From sketch to sea: diving into Wales’ underwater farming revolution

Feb 19, 2024 | News

With its ‘underwater gardens’ echoing a tradition of sustainably harvesting the local waters, we go beneath the waves at a community-owned, regenerative Welsh seafood farm

When Francois Beyers first pitched the concept of 3D ocean farming to the Welsh regulators, he had to sketch it on napkins.

Today the seafood farm is much more than a drawing, but if you walked along the Welsh coastal path near St David’s, all you’d see is a line of buoys. As Beyers puts it: “It’s what’s below that’s important.”

Thick tussles of lustrous seaweed suspend from the buoys, mussels cling to its furry connective ropes and dangling Chinese lantern-esque nets are filled with oysters and scallops.

“It’s like an underwater garden,” says Beyers, co-founder of the community-owned regenerative ocean farm, Car-y-Mor. The 3-hectare site is part of a fledgling sector, one of 12 farms in the UK, which key players believe could boost ocean biodiversity, produce sustainable agricultural fertiliser and provide year-round employment in areas that have traditionally been dependent on tourism.

Created in 2020 by Beyers and six family members, including his father-in-law – an ex-shellfish farmer – the motivation is apparent in the name, which is Welsh for “for the love of the sea”.

But it could have all been different for Beyers, a software developer and South African native. He was on the verge of returning home to be closer to the sea when he started exploring how ocean farming could enable him to make a living by the coast. When his father-in-law stumbled upon the perfect site, two abandoned mussel farms in Pembrokeshire, concept became reality.

Drone shot of Car-y-Mor, which is on the site of abandoned mussel farms. Image: Scott Chalmers

Ocean farming comes from the technical term ‘integrated multi-trophic aquaculture’, which means a mixture of different seaweed and shellfish species growing together to mutually benefit each other. But it’s not just a way of growing food with little human input, it also creates ocean habitat.

“You’re creating a breeding ground for marine animals,” explains Beyers who adds that the site has seen more gannets diving, porpoises and seals – to name a few – since before the farm was established.

Ocean farms like Car-y-Mor, notes Ross Brown – environmental research fellow at the University of Exeter – have substantial conservation benefits.

Setting up a seaweed farm creates an exclusion zone so fishermen can’t trawl it

“Setting up a seaweed farm creates an exclusion zone so fishermen can’t trawl it,” explains Brown, who has been conducting experiments on the impacts of seaweed and shellfish farms across the UK.

Brown believes a thriving ocean farming industry could provide solutions to the UK’s fish stock, which is in “a deeply troubling state” according to a

But UK regulators have adopted a cautious approach, note Brown and Beyers, making it difficult for businesses like Car-y-Mor to obtain licenses. “It’s been a tough old slog,” says Beyers, whose aim is to change the legislation to make it easier for others to start ocean farms.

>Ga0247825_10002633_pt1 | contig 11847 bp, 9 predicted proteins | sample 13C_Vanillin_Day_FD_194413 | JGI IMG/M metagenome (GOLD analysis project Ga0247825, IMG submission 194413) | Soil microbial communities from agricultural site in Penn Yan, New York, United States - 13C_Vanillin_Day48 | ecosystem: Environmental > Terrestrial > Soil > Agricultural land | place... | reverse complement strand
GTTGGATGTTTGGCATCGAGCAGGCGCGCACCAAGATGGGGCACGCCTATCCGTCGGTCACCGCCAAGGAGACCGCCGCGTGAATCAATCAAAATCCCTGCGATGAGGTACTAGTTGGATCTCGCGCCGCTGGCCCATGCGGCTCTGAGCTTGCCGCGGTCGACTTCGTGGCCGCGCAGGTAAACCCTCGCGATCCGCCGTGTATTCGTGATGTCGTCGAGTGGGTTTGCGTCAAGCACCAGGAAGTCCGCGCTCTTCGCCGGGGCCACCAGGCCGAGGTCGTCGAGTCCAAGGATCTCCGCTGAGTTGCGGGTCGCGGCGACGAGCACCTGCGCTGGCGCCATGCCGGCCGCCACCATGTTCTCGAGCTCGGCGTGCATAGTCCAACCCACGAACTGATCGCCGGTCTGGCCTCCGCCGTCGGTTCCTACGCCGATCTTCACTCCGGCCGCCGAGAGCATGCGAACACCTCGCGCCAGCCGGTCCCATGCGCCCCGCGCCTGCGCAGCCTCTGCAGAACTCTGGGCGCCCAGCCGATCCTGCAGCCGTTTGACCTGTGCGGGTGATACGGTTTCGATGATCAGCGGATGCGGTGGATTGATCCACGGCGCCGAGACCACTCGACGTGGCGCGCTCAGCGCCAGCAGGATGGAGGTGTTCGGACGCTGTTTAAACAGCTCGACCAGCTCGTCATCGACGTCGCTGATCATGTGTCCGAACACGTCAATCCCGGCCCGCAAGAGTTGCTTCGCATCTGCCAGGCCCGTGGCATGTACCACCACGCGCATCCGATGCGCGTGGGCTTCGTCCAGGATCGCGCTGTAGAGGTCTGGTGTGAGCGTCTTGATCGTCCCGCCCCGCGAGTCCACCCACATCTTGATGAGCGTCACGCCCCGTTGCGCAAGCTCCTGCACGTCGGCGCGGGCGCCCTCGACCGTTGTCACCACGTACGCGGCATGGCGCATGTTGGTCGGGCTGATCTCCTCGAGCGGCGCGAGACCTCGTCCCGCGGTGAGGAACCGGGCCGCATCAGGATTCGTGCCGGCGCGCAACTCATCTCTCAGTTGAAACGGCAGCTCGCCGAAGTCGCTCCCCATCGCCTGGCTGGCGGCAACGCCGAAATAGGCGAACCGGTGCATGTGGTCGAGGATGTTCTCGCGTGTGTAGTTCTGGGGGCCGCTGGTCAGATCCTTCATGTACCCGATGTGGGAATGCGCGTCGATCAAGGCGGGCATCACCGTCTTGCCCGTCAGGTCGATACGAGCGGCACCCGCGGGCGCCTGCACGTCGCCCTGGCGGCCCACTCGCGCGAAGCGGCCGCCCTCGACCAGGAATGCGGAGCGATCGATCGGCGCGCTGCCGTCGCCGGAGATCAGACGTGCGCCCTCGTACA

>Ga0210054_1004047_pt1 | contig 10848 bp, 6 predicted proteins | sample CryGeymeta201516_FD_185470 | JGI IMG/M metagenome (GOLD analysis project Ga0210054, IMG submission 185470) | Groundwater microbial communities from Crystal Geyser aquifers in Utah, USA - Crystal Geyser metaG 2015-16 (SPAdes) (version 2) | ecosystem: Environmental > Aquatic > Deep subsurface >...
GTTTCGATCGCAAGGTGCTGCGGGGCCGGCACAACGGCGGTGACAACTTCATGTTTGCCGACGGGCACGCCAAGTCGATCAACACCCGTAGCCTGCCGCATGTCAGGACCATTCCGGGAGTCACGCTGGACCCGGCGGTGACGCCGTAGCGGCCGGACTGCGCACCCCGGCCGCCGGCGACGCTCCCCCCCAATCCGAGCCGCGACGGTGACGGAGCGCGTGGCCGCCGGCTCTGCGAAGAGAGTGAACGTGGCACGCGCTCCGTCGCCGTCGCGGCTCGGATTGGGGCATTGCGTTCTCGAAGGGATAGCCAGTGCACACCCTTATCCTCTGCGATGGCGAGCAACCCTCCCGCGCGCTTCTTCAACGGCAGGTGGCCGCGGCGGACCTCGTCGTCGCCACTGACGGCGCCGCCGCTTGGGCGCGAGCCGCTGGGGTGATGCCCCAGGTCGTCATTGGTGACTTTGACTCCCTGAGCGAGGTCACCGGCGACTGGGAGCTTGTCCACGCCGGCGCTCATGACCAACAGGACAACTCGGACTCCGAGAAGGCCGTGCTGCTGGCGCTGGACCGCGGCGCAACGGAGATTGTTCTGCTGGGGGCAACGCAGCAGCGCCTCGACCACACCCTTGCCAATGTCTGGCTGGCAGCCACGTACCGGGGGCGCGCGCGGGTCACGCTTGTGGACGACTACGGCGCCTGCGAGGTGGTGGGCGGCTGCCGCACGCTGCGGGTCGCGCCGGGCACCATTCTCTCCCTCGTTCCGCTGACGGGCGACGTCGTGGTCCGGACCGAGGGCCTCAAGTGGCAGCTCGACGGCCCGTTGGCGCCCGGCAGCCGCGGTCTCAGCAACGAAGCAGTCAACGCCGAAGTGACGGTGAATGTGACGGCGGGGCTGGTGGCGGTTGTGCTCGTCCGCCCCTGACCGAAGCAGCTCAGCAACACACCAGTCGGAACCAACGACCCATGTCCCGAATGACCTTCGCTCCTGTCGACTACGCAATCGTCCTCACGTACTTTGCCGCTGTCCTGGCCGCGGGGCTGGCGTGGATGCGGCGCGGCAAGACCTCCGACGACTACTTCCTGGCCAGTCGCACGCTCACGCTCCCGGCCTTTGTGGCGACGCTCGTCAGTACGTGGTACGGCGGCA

Francois Beyers with his children, photographed by Arthur Neumeier

Despite navigating uncharted territories, the business now has 14 full-time employees, and 300 community members, of which nearly 100 have invested in the community-benefit society. For member and funding manager Tracey Gilbert-Falconer, the model brings expertise but most importantly, buy-in from the tight-knit local community.

“You need to work with the community than forcing yourself in,” she observes.

And Car-y-Mor is poised to double its workforce in 2024 thanks to a Defra grant of PS1.1 million to promote and develop the Welsh seafood industry as part of the UK Seafood Fund Infrastructure Scheme. This will go towards building a processing hub, set to be operational in April, to produce agricultural fertiliser from seaweed.

Full of mineral nutrients and phosphorous from the ocean, seaweed use in farming is nothing new, as Gilbert-Falconer notes: “Farmers in Pembrokeshire talk about their grandad going down to the sea and throwing [seaweed] on their farms.”

But as the war in Ukraine has caused the price of chemical fertiliser to soar, and the sector tries to reduce its environmental impact – of which synthetic fertiliser contributes 5% of total UK emissions – farmers and government are increasingly looking to seaweed.

Harvesting seaweed at Car-y-Mor in Pembrokeshire. Image: Arthur Neumeier

The new hub will have capacity to make 65,000 litres of sustainable fertiliser annually with the potential to cover 13,000 acres of farmland.

But to feed the processing hub, generate profit and reduce their dependency on grants, the co-op needs to increase the ocean farm size from three to 13 hectares. If they obtain licences, Beyers says they should break even in 18 months.

For now, Beyers reflects on a “humbling” three years but revels in the potential uses of seaweed, from construction material to clothing.

“I haven’t seen the limit yet,” he smiles.

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